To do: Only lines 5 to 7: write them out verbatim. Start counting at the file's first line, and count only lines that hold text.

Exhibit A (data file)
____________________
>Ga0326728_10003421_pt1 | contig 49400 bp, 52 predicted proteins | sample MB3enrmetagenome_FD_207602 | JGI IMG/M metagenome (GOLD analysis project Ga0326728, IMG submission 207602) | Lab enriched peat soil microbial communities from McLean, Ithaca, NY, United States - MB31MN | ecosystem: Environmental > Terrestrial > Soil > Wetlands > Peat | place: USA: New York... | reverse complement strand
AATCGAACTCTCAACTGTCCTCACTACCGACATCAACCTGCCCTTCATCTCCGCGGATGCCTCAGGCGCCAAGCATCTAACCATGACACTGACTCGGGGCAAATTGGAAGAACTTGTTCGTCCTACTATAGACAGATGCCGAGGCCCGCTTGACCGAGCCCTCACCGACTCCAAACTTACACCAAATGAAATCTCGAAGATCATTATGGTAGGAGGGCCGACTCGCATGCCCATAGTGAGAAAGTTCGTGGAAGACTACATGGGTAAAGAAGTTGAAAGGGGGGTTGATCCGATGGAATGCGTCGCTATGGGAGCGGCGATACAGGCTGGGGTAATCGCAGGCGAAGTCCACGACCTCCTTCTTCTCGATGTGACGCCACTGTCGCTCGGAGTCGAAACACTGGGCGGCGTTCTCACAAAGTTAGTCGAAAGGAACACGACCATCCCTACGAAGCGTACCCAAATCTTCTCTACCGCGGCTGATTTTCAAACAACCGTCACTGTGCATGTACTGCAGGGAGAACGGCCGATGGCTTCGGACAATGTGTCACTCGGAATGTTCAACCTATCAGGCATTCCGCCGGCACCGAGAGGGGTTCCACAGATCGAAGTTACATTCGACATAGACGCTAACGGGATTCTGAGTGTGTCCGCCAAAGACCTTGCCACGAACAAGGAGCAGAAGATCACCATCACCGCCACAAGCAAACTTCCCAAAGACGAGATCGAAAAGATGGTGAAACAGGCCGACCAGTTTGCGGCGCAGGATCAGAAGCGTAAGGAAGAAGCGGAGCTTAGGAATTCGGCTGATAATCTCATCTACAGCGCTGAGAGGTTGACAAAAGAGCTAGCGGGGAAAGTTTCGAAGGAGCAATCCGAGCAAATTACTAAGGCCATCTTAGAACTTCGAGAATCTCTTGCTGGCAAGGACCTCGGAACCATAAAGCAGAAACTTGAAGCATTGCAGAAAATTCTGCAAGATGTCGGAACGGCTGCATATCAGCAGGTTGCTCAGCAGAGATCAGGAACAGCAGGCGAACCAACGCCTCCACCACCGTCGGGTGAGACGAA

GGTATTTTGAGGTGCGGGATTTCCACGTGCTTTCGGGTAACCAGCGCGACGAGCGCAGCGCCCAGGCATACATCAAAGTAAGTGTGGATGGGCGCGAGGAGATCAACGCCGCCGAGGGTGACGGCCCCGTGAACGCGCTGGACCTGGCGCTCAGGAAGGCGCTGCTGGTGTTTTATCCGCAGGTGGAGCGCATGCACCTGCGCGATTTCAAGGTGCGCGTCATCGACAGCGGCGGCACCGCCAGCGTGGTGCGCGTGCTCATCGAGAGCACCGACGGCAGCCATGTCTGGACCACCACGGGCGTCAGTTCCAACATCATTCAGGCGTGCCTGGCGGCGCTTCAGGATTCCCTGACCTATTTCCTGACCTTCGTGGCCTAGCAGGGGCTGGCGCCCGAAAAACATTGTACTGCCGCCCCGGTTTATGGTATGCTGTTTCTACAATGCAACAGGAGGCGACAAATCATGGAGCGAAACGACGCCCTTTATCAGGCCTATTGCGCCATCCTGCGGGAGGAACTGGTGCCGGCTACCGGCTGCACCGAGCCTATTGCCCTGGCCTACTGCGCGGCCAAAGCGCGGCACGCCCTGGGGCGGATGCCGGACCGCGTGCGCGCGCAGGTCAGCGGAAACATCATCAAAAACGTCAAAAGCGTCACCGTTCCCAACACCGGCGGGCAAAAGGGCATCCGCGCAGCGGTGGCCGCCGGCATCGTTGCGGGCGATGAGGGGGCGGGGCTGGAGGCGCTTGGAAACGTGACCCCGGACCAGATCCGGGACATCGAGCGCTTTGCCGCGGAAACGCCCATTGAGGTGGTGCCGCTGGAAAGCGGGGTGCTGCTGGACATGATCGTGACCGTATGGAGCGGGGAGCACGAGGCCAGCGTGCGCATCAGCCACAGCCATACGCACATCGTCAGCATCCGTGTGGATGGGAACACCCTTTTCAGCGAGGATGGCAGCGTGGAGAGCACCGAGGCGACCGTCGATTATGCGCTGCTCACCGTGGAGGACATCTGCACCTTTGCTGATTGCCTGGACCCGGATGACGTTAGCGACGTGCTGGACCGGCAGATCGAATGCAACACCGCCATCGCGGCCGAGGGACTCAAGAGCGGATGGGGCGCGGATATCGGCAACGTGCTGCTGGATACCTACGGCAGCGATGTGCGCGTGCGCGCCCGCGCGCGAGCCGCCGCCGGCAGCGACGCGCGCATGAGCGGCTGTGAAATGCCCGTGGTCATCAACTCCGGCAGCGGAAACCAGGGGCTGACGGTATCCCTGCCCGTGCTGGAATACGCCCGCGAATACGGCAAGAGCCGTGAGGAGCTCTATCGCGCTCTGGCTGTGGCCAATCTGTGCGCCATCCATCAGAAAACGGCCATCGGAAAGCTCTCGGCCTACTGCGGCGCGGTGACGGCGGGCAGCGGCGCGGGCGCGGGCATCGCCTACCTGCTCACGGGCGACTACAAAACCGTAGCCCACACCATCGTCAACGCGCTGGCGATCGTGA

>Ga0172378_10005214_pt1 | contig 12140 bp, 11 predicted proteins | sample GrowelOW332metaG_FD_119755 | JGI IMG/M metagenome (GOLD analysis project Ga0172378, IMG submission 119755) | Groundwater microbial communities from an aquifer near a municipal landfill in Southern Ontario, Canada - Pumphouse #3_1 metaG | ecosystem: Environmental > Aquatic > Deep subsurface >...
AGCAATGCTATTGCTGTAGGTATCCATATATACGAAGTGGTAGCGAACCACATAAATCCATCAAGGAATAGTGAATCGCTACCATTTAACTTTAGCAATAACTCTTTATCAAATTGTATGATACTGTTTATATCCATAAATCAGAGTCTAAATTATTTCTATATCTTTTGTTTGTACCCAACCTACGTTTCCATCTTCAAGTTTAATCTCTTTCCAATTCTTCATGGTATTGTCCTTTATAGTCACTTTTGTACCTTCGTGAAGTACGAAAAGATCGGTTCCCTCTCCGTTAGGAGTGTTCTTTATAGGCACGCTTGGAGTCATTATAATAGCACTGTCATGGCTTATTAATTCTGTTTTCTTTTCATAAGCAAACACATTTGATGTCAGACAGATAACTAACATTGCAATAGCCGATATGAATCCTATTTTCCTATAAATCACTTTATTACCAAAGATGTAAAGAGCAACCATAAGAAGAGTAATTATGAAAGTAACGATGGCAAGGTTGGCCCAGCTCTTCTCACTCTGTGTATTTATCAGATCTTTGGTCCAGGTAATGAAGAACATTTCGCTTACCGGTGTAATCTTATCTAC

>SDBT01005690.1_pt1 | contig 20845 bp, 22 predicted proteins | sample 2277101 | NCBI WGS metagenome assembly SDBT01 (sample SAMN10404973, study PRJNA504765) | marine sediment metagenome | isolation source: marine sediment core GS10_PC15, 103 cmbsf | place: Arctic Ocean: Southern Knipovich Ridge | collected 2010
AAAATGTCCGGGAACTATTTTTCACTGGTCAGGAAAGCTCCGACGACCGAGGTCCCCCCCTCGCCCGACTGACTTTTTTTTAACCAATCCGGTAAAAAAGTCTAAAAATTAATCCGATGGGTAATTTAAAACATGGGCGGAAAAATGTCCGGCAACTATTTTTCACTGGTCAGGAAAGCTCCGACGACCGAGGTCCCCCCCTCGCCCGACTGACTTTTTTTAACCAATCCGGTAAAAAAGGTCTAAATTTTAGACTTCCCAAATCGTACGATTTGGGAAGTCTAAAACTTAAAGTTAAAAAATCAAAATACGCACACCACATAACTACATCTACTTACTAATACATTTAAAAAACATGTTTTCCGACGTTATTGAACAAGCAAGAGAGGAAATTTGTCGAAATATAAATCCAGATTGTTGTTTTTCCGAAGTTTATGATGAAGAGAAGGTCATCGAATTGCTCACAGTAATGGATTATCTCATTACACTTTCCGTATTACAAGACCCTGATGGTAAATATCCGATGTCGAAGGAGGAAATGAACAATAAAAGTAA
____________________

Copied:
AGCAATGCTATTGCTGTAGGTATCCATATATACGAAGTGGTAGCGAACCACATAAATCCATCAAGGAATAGTGAATCGCTACCATTTAACTTTAGCAATAACTCTTTATCAAATTGTATGATACTGTTTATATCCATAAATCAGAGTCTAAATTATTTCTATATCTTTTGTTTGTACCCAACCTACGTTTCCATCTTCAAGTTTAATCTCTTTCCAATTCTTCATGGTATTGTCCTTTATAGTCACTTTTGTACCTTCGTGAAGTACGAAAAGATCGGTTCCCTCTCCGTTAGGAGTGTTCTTTATAGGCACGCTTGGAGTCATTATAATAGCACTGTCATGGCTTATTAATTCTGTTTTCTTTTCATAAGCAAACACATTTGATGTCAGACAGATAACTAACATTGCAATAGCCGATATGAATCCTATTTTCCTATAAATCACTTTATTACCAAAGATGTAAAGAGCAACCATAAGAAGAGTAATTATGAAAGTAACGATGGCAAGGTTGGCCCAGCTCTTCTCACTCTGTGTATTTATCAGATCTTTGGTCCAGGTAATGAAGAACATTTCGCTTACCGGTGTAATCTTATCTAC

>SDBT01005690.1_pt1 | contig 20845 bp, 22 predicted proteins | sample 2277101 | NCBI WGS metagenome assembly SDBT01 (sample SAMN10404973, study PRJNA504765) | marine sediment metagenome | isolation source: marine sediment core GS10_PC15, 103 cmbsf | place: Arctic Ocean: Southern Knipovich Ridge | collected 2010
AAAATGTCCGGGAACTATTTTTCACTGGTCAGGAAAGCTCCGACGACCGAGGTCCCCCCCTCGCCCGACTGACTTTTTTTTAACCAATCCGGTAAAAAAGTCTAAAAATTAATCCGATGGGTAATTTAAAACATGGGCGGAAAAATGTCCGGCAACTATTTTTCACTGGTCAGGAAAGCTCCGACGACCGAGGTCCCCCCCTCGCCCGACTGACTTTTTTTAACCAATCCGGTAAAAAAGGTCTAAATTTTAGACTTCCCAAATCGTACGATTTGGGAAGTCTAAAACTTAAAGTTAAAAAATCAAAATACGCACACCACATAACTACATCTACTTACTAATACATTTAAAAAACATGTTTTCCGACGTTATTGAACAAGCAAGAGAGGAAATTTGTCGAAATATAAATCCAGATTGTTGTTTTTCCGAAGTTTATGATGAAGAGAAGGTCATCGAATTGCTCACAGTAATGGATTATCTCATTACACTTTCCGTATTACAAGACCCTGATGGTAAATATCCGATGTCGAAGGAGGAAATGAACAATAAAAGTAA